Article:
Scams targeting older Americans in 2022 caused losses worth $1.1 billion, and the most prominent scams used artificial intelligence. – LSB

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Older Americans reportedly lost $1.1 billion to fraud in 2022, according to the annual Senate Committee on Aging report released this month, and most of the scams used AI technology to clone the voices of people they know and other AI-generated tricks.

During a committee hearing Thursday on AI fraud, committee chairman Sen. Bob Casey, D-Pa., published the group’s annual fraud book highlighting the most significant scams of the past year. It found that from January 2020 to June 2021, the FBI found that “individuals lost $13 million to grandparent and needy scams.”

Sen. Elizabeth Warren, D-Mass., also a member of the committee, said the $1.1 billion total in losses is “almost certainly an underestimate,” because it does not take into account cases of victims who don’t report scams out of embarrassment.

Casey said in a statement that “federal action” is needed to put in place guardrails to protect consumers from AI-generated fraud. There is currently very little regulation regarding AI capabilities, which witnesses have urged lawmakers to crack down on through legislation.

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OpenAI logo

The OpenAI logo appears on the mobile phone in front of the computer screen and displays the output from ChatGPT. (AP Photo/Michael Dwyer, File)

“Any consumer, regardless of their age, gender or background, can fall victim to highly convincing scams, and the stories we heard today from individuals across the country are heartbreaking,” he said. “As a parent and grandparent, I feel the fear and anxiety these victims must feel.”

The top 10 categories of scams reported in the scam book were financial impersonation and scams, robocalls, computer scams, dating profile phishing, identity theft and others.

The most prominent scams used artificial intelligence technology to imitate the voices of people who then made calls to victims, family members or loved ones to ask for money. Several testimony from witnesses at the hearing said they received calls that sounded exactly as if their loved ones were in danger, injured or being held hostage.

Tahir Ekin, Ph.D., director of the Texas State Center for Analytics and Data Science, who was present at the hearing, attested to this deliberate impersonation strategy that enhanced their “credibility and emotional appeal.”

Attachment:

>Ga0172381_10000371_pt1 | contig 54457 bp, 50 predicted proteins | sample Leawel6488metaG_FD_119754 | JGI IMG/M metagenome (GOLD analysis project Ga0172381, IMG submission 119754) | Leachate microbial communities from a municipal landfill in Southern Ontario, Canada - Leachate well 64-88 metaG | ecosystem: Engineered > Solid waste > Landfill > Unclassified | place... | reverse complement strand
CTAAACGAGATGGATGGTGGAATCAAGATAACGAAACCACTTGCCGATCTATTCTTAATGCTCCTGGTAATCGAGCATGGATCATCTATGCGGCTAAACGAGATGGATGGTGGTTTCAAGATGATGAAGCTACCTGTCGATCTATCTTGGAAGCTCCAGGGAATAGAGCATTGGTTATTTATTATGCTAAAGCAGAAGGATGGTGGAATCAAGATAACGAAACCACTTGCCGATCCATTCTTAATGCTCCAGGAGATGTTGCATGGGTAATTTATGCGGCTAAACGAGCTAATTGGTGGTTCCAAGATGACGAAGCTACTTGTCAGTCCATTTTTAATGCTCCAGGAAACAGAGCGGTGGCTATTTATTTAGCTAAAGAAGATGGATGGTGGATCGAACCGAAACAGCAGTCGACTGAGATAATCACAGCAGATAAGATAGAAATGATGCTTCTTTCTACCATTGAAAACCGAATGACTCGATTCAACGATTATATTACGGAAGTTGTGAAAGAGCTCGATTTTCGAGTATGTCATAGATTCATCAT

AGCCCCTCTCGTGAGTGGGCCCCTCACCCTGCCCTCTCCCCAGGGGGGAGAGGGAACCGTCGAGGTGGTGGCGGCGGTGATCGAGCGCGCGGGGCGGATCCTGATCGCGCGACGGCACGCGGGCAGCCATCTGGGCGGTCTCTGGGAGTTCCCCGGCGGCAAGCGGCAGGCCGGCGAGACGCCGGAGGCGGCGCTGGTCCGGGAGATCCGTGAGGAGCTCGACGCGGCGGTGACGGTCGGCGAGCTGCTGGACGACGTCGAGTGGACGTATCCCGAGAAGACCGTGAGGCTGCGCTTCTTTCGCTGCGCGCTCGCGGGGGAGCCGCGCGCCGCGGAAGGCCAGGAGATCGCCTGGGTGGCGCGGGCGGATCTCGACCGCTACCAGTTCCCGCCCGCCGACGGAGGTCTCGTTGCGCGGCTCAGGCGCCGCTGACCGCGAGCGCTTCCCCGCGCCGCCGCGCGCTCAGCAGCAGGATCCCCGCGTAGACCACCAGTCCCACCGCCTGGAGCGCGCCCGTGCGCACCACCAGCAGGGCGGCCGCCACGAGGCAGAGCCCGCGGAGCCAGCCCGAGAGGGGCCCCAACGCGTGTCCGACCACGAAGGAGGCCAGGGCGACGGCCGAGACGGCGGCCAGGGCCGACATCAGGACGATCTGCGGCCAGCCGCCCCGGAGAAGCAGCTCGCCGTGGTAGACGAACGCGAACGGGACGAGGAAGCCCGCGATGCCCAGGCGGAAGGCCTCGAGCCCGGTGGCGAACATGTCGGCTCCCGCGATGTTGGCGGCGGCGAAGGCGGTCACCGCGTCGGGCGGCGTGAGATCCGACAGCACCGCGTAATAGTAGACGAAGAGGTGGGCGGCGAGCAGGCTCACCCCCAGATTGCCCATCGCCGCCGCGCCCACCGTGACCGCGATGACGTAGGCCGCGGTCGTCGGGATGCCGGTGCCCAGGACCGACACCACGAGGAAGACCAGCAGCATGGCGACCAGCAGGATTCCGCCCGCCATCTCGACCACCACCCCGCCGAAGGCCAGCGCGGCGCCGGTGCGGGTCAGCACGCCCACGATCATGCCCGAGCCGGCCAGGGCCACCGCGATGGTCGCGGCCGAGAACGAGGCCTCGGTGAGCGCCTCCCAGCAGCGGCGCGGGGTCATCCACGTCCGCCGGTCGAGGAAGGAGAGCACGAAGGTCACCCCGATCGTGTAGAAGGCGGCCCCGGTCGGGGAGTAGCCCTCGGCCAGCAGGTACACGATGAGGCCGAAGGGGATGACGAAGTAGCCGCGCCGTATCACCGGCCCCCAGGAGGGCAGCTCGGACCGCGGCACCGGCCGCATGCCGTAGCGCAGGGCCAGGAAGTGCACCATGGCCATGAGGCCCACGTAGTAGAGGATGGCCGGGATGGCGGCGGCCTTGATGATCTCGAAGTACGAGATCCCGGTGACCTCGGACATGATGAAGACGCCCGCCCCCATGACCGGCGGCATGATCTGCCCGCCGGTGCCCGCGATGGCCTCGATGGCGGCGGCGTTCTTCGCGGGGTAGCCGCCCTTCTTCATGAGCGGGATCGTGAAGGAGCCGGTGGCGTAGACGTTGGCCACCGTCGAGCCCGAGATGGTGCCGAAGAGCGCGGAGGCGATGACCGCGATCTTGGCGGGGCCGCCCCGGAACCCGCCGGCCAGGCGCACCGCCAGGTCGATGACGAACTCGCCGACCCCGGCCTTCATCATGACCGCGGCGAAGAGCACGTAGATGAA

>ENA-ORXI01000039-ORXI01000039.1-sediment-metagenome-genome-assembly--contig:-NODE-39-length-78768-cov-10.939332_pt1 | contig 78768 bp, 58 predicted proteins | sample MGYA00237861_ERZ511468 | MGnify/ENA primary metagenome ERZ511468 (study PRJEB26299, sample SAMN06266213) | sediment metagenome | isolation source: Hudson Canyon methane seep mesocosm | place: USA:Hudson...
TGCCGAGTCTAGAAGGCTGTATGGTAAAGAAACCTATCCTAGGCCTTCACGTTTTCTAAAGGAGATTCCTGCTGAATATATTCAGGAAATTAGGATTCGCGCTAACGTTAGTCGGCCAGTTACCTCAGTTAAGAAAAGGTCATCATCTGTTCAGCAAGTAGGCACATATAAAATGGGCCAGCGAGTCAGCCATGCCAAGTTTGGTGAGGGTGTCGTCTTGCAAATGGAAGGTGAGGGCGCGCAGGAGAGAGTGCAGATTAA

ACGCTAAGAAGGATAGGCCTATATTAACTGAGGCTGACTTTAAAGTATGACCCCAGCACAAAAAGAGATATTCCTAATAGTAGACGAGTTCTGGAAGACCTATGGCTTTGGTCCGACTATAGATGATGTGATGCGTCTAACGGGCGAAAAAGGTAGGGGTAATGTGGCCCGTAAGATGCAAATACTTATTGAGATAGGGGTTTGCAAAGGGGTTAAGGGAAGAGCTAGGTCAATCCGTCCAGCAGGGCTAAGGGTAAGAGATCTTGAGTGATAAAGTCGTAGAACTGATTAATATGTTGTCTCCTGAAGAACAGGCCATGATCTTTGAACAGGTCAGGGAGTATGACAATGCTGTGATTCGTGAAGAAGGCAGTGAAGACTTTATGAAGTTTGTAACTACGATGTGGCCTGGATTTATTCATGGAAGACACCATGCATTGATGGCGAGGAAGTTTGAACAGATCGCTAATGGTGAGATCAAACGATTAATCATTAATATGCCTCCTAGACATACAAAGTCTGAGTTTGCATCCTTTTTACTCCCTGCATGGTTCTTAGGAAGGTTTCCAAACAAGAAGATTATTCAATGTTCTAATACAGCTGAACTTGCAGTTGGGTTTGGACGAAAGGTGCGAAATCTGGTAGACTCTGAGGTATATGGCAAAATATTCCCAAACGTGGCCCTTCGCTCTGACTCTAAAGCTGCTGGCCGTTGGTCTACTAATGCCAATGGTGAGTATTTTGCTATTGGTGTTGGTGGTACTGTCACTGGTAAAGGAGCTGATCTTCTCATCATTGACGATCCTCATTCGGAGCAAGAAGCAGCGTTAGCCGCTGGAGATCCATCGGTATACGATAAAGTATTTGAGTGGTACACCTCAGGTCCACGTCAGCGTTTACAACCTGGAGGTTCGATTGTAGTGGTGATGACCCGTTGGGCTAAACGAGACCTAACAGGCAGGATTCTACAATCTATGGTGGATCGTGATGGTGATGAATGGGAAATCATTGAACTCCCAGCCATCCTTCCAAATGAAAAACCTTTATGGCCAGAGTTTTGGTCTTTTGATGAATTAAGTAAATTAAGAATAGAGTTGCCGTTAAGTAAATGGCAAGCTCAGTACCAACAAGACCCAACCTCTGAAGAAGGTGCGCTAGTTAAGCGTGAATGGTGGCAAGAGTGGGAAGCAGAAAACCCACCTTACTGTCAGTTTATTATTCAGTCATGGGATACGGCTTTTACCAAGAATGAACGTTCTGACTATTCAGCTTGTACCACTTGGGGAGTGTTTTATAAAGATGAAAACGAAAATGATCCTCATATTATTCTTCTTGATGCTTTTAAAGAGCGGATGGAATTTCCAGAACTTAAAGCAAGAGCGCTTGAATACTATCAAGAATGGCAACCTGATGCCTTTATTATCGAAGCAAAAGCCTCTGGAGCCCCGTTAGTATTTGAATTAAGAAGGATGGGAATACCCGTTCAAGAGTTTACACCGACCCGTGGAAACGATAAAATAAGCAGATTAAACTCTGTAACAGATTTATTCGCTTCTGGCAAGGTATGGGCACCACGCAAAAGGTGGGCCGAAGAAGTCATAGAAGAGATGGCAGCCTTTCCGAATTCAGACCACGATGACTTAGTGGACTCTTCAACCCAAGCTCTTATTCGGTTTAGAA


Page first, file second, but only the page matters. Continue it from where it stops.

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“Prioritizing enhancing data and AI literacy among older Americans, and actively engaging them in prevention and detection efforts, is a cornerstone,” he said.

An older couple, who appeared in video testimony at the hearing, received a phone call from someone they believed was their daughter. She looked sad and asked for help.

“My daughter was crying on the phone, crying so hard and saying: ‘Mommy, Mommy, Mommy’, and of course my wife was saying: ‘Leanne, Leanne, what’s going on?’ And she repeated it again.” “My mom, my mom, my mom, and it looked just like her,” said Terry Holtzbel, one of the victims.

Gary Schildhorn, a Philadelphia-based attorney and another targeted victim of the AI ​​voice cloning scam, also testified at the hearing. He wired nearly $9,000 to the scammer until he confirmed with his daughter-in-law that it was an extortion attempt.

The scammer, posing as a lawyer, called Schildhorn asking for money to bail his son out of jail for causing a car accident and failing a breathalyzer test.

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Senator Bob Casey, Democrat of Pennsylvania.

Senator Bob Casey, a Democrat from Pennsylvania, speaks during a Senate Environment and Public Works Committee hearing in Washington, D.C., on March 9. (Al Drago/Bloomberg via Getty Images)


“There was no doubt in my mind that it was his voice on the phone, it was the exact cadence in which he spoke,” he said. “I sat motionless in my car just trying to process these events. How did they get my son’s voice? The only conclusion I can come to is that they used artificial intelligence, or artificial intelligence, to clone his voice…and it is patently clear that this technology…advances[s] A risk-free way for scammers to prey on us.”

However, because no money was sent, law enforcement informed Schildhorn that no crime had been committed and no further action was taken.

“With cryptocurrencies and artificial intelligence, law enforcement has no remedy,” Schildhorn said during the hearing. “There has to be some legislation to allow these people to be identified… so that there is a remedy for the damage that is being done. At the moment, there is no cure,” he said.

According to the Federal Trade Commission, older Americans are more likely to fall prey to online scams than younger people.

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